On the front lines with the doctors... After all the discussions that Hubby & I had about our wishes and me piecing together a birth plan. I had yet to speak with our pediatrician or a neonatologist, but I had printed it out and brought it to my second prenatal appointment (with Dr. Winkler), so that we could discuss it and get some answers to our questions. He did not wish to read our birth plan and had no intention of reading it -- EVER. In fact, to this day, I honestly don't think he ever did read it. Also, on our first or second appointment (or even possibly both appointments) I had mentioned to Dr. Winkler that my attitude of having a c-section was that "it wasn't the end of the world" (even though I'd never had any sort of surgery and was very scared of what the pain and recovery might be like).

In between the second and third Dr. Winkler appointments Hubby & I talked with our pediatrician (Dr. Hadeed). We had a better idea of the challenges that our son might face and what sorts of medical interventions might be undertaken (as well as how those might feel for an adult). After our discussion with Dr. Hadeed, I was actually leaning towards not risking the amnio at all.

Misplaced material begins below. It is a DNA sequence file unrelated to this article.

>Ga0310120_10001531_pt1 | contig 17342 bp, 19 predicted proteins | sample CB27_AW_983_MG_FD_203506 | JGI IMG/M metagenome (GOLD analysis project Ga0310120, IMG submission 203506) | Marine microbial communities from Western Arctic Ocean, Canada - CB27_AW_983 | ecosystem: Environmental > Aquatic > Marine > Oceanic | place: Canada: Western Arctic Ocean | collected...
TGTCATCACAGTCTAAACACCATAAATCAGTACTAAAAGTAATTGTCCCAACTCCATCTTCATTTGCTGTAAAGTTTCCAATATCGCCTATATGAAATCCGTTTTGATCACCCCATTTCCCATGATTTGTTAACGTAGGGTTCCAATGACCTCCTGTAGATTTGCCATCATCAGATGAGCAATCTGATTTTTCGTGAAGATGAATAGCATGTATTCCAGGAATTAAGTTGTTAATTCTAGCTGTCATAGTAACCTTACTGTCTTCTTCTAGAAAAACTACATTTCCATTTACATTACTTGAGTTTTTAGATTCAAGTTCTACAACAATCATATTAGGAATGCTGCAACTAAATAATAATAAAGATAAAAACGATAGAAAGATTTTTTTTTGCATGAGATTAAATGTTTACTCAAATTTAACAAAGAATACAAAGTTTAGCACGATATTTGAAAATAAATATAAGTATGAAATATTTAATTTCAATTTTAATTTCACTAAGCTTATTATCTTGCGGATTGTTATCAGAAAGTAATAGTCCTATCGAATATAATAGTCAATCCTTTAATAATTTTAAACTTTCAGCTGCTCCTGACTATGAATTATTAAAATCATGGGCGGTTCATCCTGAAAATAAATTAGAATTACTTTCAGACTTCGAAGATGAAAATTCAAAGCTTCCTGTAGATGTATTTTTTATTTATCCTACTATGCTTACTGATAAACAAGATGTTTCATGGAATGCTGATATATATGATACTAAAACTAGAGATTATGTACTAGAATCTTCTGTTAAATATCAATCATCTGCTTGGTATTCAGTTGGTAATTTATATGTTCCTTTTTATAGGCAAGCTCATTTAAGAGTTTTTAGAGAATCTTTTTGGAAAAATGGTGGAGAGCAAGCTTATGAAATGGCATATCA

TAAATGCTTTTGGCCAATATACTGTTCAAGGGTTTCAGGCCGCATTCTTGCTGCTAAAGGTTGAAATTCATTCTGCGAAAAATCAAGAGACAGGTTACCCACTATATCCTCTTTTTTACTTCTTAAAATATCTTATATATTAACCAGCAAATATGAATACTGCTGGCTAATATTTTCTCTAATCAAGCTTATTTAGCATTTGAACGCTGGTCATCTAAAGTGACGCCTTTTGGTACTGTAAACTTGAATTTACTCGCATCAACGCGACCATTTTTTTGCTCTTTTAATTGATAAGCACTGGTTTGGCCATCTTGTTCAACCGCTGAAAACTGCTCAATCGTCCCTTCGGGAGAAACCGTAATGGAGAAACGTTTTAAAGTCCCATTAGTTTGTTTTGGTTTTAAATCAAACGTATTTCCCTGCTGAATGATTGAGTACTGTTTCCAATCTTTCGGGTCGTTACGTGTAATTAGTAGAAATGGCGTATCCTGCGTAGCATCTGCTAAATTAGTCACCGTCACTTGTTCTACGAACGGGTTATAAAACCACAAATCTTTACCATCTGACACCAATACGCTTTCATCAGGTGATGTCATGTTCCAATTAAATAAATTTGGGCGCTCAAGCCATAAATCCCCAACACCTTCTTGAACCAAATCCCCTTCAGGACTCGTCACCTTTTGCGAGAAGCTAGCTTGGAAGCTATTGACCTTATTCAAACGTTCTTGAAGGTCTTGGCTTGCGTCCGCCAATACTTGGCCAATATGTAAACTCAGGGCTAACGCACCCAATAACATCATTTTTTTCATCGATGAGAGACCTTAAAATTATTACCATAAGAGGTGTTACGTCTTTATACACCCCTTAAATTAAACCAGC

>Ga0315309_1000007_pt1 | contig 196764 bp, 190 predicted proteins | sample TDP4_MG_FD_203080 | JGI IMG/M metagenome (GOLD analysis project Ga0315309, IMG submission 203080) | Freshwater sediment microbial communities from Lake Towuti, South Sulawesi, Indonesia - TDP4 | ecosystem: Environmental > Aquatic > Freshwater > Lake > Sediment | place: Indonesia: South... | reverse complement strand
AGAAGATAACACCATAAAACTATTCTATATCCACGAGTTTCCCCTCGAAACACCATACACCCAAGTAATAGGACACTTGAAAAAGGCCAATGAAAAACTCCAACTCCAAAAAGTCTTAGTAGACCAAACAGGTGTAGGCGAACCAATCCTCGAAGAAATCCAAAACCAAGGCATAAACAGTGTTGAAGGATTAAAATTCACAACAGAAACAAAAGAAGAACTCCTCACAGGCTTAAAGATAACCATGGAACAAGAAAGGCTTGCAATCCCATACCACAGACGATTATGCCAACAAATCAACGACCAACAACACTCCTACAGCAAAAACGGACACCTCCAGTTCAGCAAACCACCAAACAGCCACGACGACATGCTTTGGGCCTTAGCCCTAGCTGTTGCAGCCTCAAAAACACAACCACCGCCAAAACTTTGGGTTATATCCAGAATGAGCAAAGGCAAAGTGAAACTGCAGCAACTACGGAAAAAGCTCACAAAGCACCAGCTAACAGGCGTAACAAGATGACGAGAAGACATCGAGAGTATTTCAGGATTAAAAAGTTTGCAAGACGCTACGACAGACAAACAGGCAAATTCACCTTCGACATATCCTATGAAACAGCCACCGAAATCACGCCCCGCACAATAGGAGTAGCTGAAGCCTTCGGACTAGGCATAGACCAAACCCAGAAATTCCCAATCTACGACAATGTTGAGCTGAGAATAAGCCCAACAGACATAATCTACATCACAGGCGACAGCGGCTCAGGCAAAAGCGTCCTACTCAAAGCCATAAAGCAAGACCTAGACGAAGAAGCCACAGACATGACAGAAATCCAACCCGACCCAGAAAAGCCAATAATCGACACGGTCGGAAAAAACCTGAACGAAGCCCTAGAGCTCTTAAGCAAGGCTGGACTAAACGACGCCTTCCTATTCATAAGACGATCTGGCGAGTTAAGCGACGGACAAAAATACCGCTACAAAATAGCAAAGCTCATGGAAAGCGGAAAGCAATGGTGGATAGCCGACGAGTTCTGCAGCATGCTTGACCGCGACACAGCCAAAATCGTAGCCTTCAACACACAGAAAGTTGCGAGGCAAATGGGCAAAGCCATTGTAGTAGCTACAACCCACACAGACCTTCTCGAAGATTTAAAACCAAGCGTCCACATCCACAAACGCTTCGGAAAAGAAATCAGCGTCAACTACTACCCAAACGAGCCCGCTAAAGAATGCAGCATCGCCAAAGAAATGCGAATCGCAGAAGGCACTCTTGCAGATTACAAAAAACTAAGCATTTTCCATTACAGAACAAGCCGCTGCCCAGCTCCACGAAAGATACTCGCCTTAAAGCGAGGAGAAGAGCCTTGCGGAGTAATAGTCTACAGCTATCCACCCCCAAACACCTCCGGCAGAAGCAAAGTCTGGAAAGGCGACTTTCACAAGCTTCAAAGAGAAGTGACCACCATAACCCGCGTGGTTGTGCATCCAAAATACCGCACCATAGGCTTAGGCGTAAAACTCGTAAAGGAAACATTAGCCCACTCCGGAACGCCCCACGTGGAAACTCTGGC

It was on our third or fourth Dr. Winkler appointment (when I was just over 29 weeks) that I felt ready to tell Dr. Winkler that we weren't going to do the amnio at all. Surprise, surprise -- he (Dr. Winkler) had other plans. We started the appointment in the ultrasound room (checking Owen's heart because Dr. Winkler refused to refer us to get an echocardiogram) and discovered that my amniotic fluid was starting to measure high. I officially had polyhydramnios. When the doctor came in to discuss this ultrasound finding, he pressured us into the amnio right then and there. I normally don't succumb to pressure (in fact, a cornered opposum comes to mind), but he told us that unless the doctors knew the chromosomes for sure, they (the doctors) wouldn't honor our birth plan. Remember, the birth plan that he never wanted to read and hadn't read at that point? (I know he hadn't read it because although I offered to give him a copy and discuss it, he wouldn't even take a copy to read later or put into my chart). Dr. Winkler told us that whatever we didn't want the doctors to do would be done to Owen (even to the point of futility) unless we did the amnio and knew the chromosomes for sure. I just couldn't bear the thought of the doctors making Owen suffer against our wishes. I said a little prayer and allowed the amniotic fluid to be taken. To any pregnant ladies reading this that haven't done the amnio: the doctor tells you that it feels like a little poke and then some cramping that only lasts a couple of hours... What a load! The cramping was very severe for the better part of two days. At this appointment, they never did do the things I requested (I wanted to know how Owen was measuring, how his lung mass was measuring and we were supposed to check whether he had a VSD or not). And, there is still a part of me that wonders if he was just pressuring us to do the amnio - or if he was telling the complete truth about doctors not honoring parent's wishes.